Therefore, fibrocyte and monocyte migration might not follow the same rules. It is generally accepted that monocytes require CCR2 to migrate out of the bone marrow, and consequently that CCR2−/- mice have fewer Gr-1+ and Gr-1 monocytes in the peripheral blood and lymphatic organs and larger numbers in the bone marrow.
      • Tsou C.L.
      • Peters W.
      • Si Y.
      • et al.
      Critical roles for CCR2 and MCP-3 in monocyte mobilization from bone marrow and recruitment to inflammatory sites.
      In contrast, fibrocyte migration out of the bone marrow is CCR2-independent, because CCR2−/- mice have the same numbers of fibrocytes in the spleen and peripheral blood as do wild-type mice.
      • Reich B.
      • Schmidbauer K.
      • Rodriguez Gomez M.
      • et al.
      Fibrocytes develop outside the kidney but contribute to renal fibrosis in a mouse model.
      It is currently unknown as to which factors regulate fibrocyte generation and release from the bone marrow.
      Fibrocyte migration from the peripheral blood into fibrotic organs was shown to depend on various chemokine receptors. CCR2, CCR7, and CXCR6 are involved in fibrocyte migration into the kidney, as shown by inhibition or genetic ablation of receptors and ligands.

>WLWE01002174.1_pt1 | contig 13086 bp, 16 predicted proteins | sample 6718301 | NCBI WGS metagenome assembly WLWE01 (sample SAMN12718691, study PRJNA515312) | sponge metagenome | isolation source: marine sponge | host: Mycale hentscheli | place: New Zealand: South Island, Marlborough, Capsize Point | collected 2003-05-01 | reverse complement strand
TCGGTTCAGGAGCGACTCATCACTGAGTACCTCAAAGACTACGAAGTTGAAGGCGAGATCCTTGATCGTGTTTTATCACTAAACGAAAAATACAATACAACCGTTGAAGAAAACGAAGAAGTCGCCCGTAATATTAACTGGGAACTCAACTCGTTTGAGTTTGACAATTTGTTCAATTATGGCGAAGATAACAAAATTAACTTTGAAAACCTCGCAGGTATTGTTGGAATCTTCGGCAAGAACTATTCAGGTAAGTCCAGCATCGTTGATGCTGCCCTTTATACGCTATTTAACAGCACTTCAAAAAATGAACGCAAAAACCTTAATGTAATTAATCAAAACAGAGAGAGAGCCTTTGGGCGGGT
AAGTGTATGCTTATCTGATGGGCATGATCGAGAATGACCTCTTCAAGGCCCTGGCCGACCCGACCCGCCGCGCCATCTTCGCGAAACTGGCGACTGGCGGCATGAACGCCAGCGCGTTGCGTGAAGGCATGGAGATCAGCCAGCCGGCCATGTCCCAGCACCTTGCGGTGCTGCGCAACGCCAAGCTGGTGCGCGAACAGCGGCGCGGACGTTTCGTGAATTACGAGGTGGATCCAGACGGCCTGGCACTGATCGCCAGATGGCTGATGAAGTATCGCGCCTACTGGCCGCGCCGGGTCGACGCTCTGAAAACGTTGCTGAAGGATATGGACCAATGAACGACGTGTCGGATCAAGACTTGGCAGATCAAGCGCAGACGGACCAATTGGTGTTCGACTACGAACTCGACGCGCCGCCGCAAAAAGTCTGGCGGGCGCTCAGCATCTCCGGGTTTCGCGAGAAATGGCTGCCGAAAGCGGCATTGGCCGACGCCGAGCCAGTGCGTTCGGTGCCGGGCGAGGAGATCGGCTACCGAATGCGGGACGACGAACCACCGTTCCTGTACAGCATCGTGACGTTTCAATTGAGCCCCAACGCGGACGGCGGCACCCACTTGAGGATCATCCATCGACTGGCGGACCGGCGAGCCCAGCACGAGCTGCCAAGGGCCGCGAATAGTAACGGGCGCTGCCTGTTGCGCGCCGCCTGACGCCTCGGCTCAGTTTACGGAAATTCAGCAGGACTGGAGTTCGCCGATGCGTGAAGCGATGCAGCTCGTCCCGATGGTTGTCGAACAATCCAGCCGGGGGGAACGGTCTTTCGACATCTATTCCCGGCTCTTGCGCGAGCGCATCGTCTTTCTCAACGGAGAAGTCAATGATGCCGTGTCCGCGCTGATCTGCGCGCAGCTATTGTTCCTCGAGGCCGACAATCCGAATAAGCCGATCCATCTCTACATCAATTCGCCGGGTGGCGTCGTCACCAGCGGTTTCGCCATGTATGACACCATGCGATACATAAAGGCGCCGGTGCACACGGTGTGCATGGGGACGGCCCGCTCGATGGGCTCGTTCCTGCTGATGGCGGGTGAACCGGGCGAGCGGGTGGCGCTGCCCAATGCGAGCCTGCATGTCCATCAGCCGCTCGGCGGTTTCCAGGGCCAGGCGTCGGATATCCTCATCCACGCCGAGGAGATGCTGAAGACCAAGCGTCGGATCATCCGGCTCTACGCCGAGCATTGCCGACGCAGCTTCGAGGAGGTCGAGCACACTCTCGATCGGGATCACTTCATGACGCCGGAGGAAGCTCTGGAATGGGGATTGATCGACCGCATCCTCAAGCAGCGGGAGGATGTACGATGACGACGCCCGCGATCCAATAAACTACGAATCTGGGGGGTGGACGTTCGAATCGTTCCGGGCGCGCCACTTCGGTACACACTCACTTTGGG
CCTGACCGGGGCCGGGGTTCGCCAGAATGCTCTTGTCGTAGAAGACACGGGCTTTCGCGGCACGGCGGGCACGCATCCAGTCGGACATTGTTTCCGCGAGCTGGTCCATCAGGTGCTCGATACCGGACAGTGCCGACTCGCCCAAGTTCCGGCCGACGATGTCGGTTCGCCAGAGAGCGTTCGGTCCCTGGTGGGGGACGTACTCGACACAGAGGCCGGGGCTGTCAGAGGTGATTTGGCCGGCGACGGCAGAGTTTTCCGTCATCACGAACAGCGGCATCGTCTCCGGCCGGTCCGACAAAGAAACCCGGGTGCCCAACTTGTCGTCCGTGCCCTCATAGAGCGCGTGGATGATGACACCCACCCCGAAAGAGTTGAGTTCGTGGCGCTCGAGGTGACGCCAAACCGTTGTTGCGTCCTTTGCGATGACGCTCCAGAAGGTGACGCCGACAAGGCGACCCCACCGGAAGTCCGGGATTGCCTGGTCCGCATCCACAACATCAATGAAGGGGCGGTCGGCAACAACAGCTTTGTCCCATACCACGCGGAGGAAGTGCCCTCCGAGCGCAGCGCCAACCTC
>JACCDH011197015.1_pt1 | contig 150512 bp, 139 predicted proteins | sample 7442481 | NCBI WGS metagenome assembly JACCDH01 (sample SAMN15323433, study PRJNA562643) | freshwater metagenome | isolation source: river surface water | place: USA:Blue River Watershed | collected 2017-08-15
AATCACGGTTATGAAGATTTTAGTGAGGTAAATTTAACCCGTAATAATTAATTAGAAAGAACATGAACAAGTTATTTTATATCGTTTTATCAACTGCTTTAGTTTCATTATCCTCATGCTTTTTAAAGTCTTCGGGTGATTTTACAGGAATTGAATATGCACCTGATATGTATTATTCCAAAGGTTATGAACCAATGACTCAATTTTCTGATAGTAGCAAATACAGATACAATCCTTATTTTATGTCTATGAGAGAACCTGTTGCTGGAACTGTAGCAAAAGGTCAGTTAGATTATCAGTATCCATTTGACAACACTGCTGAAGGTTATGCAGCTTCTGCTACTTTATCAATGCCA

• Sakai N.
      • Wada T.
      • Yokoyama H.
      • et al.
      Secondary lymphoid tissue chemokine (SLC/CCL21)/CCR7 signaling regulates fibrocytes in renal fibrosis.
      ,
      • Reich B.
      • Schmidbauer K.
      • Rodriguez Gomez M.
      • et al.
      Fibrocytes develop outside the kidney but contribute to renal fibrosis in a mouse model.
      ,
      • Chen G.
      • Lin S.C.
      • Chen J.
      • et al.
      CXCL16 recruits bone marrow-derived fibroblast precursors in renal fibrosis.
      ,
      • Xia Y.
      • Entman M.L.
      • Wang Y.
      Critical role of CXCL16 in hypertensive kidney injury and fibrosis.
      Fibrocyte migration into other organs such as the lung, liver, heart, and skin is mediated by CCR2, CCR5, CCR7, and CXCR4.
      • Hashimoto N.
      • Jin H.
      • Liu T.
      • et al.
      Bone marrow-derived progenitor cells in pulmonary fibrosis.
      ,
      • Phillips R.J.
      • Burdick M.D.
      • Hong K.
      • et al.
      Circulating fibrocytes traffic to the lungs in response to CXCL12 and mediate fibrosis.
      ,
      • Abe R.
      • Donnelly S.C.
      • Peng T.
      • et al.
      Peripheral blood fibrocytes: differentiation pathway and migration to wound sites.
      ,
      • van Deventer H.W.
      • Wu Q.P.